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ABSTRACT: PURPOSE: To evaluate the severity of post-radiation dental lesions and possible correlation with radiation dose to the teeth in patients treated for head and neck cancers. METHODS AND MATERIALS: Data from 93 head and neck radiotherapy patients treated between 1997 and 2008 were analyzed retrospectively. The main effect, radiation dose to the individual teeth, was evaluated with covariates of elapsed time after radiation, xerostomia, topical fluoride use, and oral hygiene status included. Patients' radiotherapy plans were used to calculate cumulative exposure for each tooth. Patients' teeth were evaluated using a validated index and then categorized as having none/slight or moderate/severe post-radiation damage. RESULTS: Patients (31 females, 62 males) ranged in age from 18-82 yrs (mean=57). The number of teeth/patient ranged from 3-30 (mean=20) with a total of 1873 teeth evaluated. Overall, 51% of teeth had moderate/severe damage, with the remaining having little or none. Using odds ratios and 95% confidence intervals, the odds for moderate/severe damage were 2-3x greater for teeth exposed to between 30-60 Gy as compared to no radiation. However, for teeth exposed to ≥60 Gy as compared to no radiation the odds of moderate/severe tooth damage was greater by a magnitude of 10 times. CONCLUSIONS: The results indicate that there is minimal tooth damage below 30 Gy (salivary gland threshold), a greater than 1:1 increased dose-response between 30-60y likely related to salivary gland damage, and a critical threshold of ≥60Gy which may be linked to direct effects of radiation on tooth structure. These findings suggest that care should be taken during the treatment planning process to limit tooth dose, and when clinically possible to limit tooth dose to less than 60 Gy.07/2011; 1(3):142-148. DOI:10.1016/j.prro.2011.03.003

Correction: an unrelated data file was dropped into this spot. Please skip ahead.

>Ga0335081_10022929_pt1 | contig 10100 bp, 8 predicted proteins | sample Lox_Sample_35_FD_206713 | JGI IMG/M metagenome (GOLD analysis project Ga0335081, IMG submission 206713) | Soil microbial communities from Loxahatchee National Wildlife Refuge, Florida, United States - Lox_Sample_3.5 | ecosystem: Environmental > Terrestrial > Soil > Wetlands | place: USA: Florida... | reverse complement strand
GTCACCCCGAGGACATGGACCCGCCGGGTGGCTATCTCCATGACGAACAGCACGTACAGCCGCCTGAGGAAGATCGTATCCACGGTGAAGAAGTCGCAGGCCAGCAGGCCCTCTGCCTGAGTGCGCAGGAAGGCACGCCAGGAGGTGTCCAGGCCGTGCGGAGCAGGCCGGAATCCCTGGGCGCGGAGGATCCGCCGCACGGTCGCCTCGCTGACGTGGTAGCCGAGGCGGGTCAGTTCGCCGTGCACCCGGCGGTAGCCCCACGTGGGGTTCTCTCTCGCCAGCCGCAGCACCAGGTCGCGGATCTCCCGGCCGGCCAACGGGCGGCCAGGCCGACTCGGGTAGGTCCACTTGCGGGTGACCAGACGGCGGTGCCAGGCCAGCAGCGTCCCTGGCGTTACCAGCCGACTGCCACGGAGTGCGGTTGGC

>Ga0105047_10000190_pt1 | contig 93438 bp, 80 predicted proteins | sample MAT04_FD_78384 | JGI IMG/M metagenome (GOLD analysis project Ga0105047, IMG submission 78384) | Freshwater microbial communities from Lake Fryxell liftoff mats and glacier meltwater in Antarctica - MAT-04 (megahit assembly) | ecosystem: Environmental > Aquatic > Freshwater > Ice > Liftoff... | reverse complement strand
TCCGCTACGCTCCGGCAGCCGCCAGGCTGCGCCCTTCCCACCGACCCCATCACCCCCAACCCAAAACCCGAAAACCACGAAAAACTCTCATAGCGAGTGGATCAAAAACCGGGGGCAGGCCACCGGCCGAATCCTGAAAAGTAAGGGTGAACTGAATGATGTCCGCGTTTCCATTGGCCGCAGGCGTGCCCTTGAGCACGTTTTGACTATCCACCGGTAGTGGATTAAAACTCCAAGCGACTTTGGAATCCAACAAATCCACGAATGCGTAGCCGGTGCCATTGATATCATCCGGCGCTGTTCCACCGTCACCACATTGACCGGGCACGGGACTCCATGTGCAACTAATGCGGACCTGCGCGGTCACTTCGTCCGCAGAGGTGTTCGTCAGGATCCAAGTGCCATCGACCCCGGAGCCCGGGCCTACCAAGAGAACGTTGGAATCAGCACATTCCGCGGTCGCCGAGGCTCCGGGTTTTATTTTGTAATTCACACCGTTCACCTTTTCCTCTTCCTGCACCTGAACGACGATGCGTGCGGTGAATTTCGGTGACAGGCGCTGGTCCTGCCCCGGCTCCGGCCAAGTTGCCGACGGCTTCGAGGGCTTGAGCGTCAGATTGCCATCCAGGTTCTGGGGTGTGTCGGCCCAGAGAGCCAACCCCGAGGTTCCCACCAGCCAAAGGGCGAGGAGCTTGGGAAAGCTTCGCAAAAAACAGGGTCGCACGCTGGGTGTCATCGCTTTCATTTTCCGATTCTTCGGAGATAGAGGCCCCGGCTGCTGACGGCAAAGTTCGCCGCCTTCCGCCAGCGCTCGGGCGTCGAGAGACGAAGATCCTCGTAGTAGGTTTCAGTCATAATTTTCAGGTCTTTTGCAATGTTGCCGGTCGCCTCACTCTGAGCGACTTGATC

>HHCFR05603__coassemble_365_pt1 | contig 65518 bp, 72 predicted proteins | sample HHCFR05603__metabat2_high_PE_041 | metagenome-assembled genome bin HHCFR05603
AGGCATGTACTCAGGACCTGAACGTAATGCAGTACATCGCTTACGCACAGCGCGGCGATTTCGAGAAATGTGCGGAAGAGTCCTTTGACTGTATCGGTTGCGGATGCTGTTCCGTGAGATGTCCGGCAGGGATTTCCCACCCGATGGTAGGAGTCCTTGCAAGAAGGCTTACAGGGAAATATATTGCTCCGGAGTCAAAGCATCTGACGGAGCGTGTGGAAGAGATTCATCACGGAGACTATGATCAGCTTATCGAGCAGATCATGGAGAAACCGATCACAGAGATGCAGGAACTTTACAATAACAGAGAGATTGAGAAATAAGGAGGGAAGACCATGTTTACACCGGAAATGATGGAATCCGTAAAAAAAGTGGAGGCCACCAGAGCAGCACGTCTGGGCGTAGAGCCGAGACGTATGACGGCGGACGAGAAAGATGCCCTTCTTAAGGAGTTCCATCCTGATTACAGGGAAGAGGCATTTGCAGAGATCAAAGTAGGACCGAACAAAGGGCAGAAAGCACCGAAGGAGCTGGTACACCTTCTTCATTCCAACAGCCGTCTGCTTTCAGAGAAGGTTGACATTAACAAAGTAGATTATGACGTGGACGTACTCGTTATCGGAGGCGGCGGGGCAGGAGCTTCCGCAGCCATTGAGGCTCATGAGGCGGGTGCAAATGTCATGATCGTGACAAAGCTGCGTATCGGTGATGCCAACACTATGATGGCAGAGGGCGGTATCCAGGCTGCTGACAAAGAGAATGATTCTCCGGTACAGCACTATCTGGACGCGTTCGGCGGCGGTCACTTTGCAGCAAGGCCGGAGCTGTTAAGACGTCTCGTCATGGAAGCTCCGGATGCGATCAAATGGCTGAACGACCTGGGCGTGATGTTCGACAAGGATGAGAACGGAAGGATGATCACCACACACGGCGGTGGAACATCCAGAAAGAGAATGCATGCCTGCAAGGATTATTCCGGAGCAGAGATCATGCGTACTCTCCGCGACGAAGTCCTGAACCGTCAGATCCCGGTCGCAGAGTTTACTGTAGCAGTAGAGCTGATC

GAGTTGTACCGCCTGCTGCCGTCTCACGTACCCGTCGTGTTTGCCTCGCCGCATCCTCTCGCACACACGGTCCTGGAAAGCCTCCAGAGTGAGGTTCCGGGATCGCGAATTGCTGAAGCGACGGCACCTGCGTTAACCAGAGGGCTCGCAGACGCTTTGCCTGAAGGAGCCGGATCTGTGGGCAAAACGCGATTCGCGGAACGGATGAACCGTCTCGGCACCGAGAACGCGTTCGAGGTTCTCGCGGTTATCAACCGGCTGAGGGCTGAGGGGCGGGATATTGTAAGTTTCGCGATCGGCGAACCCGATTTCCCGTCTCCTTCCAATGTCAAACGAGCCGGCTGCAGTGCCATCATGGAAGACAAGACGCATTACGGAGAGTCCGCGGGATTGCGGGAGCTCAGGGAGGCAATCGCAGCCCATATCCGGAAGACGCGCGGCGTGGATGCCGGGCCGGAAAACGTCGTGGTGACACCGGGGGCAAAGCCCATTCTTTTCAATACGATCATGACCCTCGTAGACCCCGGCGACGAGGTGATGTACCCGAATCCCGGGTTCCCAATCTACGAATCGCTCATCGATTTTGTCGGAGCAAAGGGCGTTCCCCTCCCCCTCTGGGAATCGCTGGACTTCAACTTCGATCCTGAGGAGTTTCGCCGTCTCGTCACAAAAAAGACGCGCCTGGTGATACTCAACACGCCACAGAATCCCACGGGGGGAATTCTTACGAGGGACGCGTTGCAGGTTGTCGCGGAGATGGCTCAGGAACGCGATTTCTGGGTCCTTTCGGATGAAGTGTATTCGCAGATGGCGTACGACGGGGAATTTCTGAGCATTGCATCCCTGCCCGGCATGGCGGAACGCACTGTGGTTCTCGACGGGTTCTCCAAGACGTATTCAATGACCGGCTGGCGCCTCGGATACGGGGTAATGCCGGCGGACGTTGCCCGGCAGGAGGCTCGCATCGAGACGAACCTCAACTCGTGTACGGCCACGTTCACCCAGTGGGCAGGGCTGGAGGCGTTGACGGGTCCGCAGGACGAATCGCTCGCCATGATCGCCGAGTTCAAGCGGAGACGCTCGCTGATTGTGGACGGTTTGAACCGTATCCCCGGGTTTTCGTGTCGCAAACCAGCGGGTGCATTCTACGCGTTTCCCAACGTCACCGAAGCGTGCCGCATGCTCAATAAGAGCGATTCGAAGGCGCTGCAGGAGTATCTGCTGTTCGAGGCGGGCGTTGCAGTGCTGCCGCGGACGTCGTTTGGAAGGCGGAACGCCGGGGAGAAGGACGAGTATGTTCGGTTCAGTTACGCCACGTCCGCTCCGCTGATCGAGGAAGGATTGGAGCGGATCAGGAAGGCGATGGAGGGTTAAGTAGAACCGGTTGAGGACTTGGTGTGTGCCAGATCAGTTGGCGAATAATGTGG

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ABSTRACT: Head-neck radiotherapy is accompanied by a life-long risk of developing severe oral problems. This study retrospectively assessed oral foci detected during pre-radiation dental screening and follow-up in order to assess risk factors for developing oral problems after radiotherapy. Charts of 185 consecutive head-neck cancer patients, subjected to a pre-radiation dental screening in the University Medical Center Groningen, the Netherlands, between January 2004 and December 2008 were reviewed. Eighty (partially) dentulous patients scheduled for curative head-neck radiotherapy met the inclusion criteria. Oral foci were found in 76% of patients, predominantly periodontal disease. Osteoradionecrosis had developed in 9 out of 80 patients (11%). Overall, patients presenting with periodontal pockets ≥ 6mm at dental screening had an increased risk (19%) of developing osteoradionecrosis compared to the total group of patients. Patients in whom periodontal disease treatment was composed of initial periodontal in stead of removal of the affected teeth, the risk of developing osteoradionecrosis was even higher, viz. 33%. A worse periodontal condition at dental screening and initial periodontal therapy to safeguard these patients to develop severe oral sequelae after radiotherapy were shown to be major risk factors of developing osteoradionecrosis.Radiotherapy and Oncology 12/2011; 101(3):403-9. DOI:10.1016/j.radonc.2011.09.018